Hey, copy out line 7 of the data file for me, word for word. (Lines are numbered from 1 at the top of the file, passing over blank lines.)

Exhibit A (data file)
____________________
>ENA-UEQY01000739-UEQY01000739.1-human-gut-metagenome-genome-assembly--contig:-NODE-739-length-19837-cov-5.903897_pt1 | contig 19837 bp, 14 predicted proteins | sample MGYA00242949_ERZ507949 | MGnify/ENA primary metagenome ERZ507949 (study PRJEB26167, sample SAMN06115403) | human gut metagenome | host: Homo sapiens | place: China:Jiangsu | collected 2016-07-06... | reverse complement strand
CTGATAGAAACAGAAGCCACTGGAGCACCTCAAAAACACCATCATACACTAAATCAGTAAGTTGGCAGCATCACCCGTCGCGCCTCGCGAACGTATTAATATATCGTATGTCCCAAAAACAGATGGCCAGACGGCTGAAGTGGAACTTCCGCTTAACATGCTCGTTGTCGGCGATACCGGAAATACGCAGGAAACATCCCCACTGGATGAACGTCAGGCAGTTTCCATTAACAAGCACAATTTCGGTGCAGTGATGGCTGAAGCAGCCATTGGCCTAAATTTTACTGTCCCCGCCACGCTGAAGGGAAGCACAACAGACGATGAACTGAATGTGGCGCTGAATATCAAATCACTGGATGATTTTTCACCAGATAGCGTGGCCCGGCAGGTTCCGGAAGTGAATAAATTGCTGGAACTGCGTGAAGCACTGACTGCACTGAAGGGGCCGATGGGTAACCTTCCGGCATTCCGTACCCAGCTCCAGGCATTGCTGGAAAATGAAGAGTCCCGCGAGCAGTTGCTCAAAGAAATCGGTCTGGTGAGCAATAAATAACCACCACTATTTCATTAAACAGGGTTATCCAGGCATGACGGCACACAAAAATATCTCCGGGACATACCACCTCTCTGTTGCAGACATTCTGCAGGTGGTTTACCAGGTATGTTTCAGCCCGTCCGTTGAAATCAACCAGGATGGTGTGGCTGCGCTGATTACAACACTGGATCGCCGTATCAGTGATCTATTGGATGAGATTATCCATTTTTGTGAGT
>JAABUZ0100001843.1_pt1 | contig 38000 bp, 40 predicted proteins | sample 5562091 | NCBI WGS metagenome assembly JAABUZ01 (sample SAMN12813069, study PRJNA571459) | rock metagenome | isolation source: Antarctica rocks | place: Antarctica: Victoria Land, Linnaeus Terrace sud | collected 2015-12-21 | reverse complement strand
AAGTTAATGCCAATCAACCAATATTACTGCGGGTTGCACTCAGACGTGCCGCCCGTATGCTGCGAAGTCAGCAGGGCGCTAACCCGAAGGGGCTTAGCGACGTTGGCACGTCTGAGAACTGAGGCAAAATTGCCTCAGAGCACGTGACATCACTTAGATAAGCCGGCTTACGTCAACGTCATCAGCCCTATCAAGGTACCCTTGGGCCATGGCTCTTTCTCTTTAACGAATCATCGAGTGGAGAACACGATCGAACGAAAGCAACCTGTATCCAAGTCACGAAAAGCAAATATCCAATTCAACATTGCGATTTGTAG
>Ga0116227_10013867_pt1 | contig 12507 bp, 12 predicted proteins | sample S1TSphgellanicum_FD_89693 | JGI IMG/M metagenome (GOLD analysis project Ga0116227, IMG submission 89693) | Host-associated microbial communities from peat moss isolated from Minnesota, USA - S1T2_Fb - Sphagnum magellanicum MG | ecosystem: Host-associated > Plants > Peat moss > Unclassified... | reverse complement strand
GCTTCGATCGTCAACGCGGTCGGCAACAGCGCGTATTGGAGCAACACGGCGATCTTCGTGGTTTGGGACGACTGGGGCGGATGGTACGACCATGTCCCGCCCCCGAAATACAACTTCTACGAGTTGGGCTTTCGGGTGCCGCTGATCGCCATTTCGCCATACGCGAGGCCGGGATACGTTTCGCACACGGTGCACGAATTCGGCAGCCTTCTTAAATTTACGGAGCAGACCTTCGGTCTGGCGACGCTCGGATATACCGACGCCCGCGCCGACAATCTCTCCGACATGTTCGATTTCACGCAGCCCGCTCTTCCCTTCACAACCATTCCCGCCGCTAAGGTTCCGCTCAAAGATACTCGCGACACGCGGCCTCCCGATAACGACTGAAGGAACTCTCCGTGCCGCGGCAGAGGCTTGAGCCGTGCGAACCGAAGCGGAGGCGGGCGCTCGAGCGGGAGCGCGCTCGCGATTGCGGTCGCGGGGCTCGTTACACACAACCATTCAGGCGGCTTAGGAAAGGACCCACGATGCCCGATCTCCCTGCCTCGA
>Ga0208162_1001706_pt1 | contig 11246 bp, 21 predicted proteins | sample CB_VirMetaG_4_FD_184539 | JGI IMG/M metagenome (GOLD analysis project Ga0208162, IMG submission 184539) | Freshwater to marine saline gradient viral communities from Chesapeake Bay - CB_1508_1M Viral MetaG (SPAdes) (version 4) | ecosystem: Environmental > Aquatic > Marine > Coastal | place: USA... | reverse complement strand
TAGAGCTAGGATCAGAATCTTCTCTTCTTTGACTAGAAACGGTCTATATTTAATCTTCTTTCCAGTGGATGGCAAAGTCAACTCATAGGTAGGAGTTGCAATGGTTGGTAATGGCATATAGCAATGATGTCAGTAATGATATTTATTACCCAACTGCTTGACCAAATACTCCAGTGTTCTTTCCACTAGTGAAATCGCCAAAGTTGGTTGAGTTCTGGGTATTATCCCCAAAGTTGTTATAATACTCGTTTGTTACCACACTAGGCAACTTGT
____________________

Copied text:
>Ga0208162_1001706_pt1 | contig 11246 bp, 21 predicted proteins | sample CB_VirMetaG_4_FD_184539 | JGI IMG/M metagenome (GOLD analysis project Ga0208162, IMG submission 184539) | Freshwater to marine saline gradient viral communities from Chesapeake Bay - CB_1508_1M Viral MetaG (SPAdes) (version 4) | ecosystem: Environmental > Aquatic > Marine > Coastal | place: USA... | reverse complement strand